What is Meditation ?
The word meditation is derived from two Latin words: meditari (meaning “to think” or “to dwell upon”, or “to exercise the mind”) and mederi (“to heal”). The Sanskrit derivation “medha” means wisdom.
The ancient tradition of yoga and meditation began in Indian prehistory as a system of mental, physical, and spiritual exercises. In approximately 500BC the physician and sage, Patanjali formalized this tradition into a science, with four major, and four lesser branches involving ethical restraint, self-discipline, mental focus, physical exercise and meditation.
The entire system was used in an integrated fashion and directed at the attainment of a unique state of spontaneous, psychological integration. Modern psychologists have described this state as “individuation” (Van der Post, 1975) or “self-actualization” (Maslow, 1964) and it has been traditionally termed “self-realization”.There may be some people who consider meditation as a form of worship or prayer. Although there can be a religious connotation, and application of meditation, generally speaking, means awareness. For example; focusing on your breathing is an awareness state, and is meditation.
Sitting and listening to the birds in your garden is meditation. It is meditation for as long as these activities are absolutely free from any other distraction to the mind. Meditation is not a technique, a mechanically learned and practiced skill, like switching a light on and off. On the contrary meditation can be a way of life. To meditate means to create a state in which all thought processes cease.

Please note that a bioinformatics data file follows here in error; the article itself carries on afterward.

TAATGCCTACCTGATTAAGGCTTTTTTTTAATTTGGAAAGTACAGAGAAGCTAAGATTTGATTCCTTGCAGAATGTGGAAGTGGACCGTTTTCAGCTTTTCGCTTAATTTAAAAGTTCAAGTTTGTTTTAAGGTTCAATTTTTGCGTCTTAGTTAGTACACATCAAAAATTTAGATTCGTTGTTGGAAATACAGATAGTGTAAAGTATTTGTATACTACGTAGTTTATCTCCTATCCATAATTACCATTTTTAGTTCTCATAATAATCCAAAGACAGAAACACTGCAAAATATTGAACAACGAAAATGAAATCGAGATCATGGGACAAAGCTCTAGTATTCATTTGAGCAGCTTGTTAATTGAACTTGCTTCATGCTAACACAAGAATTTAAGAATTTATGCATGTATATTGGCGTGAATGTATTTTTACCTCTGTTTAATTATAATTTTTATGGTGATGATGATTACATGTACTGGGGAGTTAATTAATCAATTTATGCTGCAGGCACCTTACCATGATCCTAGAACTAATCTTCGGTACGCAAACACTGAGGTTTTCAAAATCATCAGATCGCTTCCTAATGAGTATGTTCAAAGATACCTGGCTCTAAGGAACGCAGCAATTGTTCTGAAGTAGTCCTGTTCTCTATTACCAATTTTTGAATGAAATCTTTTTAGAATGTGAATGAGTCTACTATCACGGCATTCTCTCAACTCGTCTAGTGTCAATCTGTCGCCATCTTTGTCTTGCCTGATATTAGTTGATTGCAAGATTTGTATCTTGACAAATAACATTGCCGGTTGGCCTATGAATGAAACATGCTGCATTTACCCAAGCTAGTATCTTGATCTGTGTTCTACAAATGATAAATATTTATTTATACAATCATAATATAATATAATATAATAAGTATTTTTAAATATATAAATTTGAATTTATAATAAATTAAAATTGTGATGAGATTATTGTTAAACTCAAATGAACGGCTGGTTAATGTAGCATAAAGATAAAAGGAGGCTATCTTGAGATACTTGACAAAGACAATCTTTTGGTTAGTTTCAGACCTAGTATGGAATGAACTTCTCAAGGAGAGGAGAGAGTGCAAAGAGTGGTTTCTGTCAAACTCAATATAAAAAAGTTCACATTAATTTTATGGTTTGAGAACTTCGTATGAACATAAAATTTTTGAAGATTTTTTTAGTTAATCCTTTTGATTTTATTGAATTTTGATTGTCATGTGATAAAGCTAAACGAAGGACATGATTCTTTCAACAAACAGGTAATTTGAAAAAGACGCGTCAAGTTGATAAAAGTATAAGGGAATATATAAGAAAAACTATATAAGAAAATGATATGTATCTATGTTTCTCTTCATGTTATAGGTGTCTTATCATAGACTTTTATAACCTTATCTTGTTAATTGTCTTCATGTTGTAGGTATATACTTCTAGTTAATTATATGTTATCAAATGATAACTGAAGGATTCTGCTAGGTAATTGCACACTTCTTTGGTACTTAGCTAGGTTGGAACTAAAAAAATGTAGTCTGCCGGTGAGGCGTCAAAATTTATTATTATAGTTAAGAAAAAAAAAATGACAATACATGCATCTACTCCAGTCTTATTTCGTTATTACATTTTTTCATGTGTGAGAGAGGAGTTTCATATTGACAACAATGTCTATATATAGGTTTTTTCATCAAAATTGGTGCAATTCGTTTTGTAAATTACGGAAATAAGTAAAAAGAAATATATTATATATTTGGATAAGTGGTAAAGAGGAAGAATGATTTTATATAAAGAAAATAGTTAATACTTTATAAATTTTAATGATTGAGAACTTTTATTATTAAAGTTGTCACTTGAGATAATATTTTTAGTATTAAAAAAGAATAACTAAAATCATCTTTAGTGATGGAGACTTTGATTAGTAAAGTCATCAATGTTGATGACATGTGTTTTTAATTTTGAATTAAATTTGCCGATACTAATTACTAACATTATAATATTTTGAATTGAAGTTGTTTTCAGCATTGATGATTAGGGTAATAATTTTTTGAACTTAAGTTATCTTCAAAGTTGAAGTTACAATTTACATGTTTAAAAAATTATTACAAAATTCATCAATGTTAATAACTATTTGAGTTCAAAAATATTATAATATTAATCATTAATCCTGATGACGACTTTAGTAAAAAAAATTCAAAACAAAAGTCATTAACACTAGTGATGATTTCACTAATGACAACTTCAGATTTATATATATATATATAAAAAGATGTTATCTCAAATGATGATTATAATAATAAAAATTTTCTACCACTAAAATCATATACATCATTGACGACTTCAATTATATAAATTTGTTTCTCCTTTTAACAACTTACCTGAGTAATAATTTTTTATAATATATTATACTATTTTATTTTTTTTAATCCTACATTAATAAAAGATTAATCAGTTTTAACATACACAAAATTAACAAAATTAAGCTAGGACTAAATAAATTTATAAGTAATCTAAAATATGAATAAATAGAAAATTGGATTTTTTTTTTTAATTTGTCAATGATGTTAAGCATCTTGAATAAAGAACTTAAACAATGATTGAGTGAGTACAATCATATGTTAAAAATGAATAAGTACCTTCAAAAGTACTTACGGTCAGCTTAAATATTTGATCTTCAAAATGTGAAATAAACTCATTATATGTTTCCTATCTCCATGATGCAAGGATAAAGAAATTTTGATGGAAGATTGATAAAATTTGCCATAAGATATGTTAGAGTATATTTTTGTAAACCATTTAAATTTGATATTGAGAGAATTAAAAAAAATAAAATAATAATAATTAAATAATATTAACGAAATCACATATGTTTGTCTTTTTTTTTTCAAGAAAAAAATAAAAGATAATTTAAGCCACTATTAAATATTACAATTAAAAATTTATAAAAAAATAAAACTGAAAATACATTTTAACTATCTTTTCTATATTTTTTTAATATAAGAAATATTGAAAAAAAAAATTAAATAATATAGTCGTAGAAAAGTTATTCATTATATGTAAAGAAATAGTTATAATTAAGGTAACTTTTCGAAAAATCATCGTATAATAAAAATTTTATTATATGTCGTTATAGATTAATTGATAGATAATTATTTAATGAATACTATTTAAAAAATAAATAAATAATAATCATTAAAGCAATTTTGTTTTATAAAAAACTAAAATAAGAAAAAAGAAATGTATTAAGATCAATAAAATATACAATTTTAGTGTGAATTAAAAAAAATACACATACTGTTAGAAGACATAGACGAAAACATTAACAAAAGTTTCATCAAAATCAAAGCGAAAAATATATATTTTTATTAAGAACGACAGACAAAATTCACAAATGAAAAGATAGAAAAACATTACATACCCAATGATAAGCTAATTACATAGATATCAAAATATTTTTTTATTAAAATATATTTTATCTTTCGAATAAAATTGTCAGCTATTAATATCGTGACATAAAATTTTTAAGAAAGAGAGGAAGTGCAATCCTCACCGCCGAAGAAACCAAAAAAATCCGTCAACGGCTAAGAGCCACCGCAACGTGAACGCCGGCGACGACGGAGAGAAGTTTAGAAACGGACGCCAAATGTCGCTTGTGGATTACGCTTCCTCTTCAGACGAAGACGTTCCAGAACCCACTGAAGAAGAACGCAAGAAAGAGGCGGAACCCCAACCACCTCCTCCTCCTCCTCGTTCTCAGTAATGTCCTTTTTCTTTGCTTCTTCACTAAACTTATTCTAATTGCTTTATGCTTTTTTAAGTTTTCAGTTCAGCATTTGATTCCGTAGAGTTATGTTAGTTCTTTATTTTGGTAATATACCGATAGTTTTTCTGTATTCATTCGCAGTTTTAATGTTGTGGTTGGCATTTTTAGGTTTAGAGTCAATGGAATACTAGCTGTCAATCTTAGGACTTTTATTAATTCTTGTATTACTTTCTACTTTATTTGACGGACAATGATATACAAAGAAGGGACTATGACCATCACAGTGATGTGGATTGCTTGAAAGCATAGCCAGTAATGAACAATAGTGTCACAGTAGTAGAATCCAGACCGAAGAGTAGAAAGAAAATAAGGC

The meditative state is a state of consciousness, in which the mind is free of extraneous thoughts and patterns. In meditation all the activity of the mind is reduced to the one state of absolute calm.
The purpose of this course
The purpose of this course is to introduce you to the meaning and practise of meditation. In particular, the course will be setting meditation in a, holistic framework’ so that the value of meditation, in healing, becomes apparent.
On completion of this course you should have an understanding of:
• the overall nature of meditation
• the different ideas and schools of meditation
• how to meditate
• how to teach meditation to others
One cannot study meditation in the abstract. During the course you will be expected to carry out prescribed meditation exercises, in order to gain experience and understanding.
There are hundreds of benefits of meditation For example, some of the conditions in which meditation can help are:
• Panic attacks
• Irritability and moodiness
• Memory impairment
• Self esteem and Self confidence
• Relationship issues.
Meditation can also assist with general therapies in the relief for the following physical illnesses:
• Heart disease
• Angina pains
• Chronic Fatigue Syndrome
• High blood pressure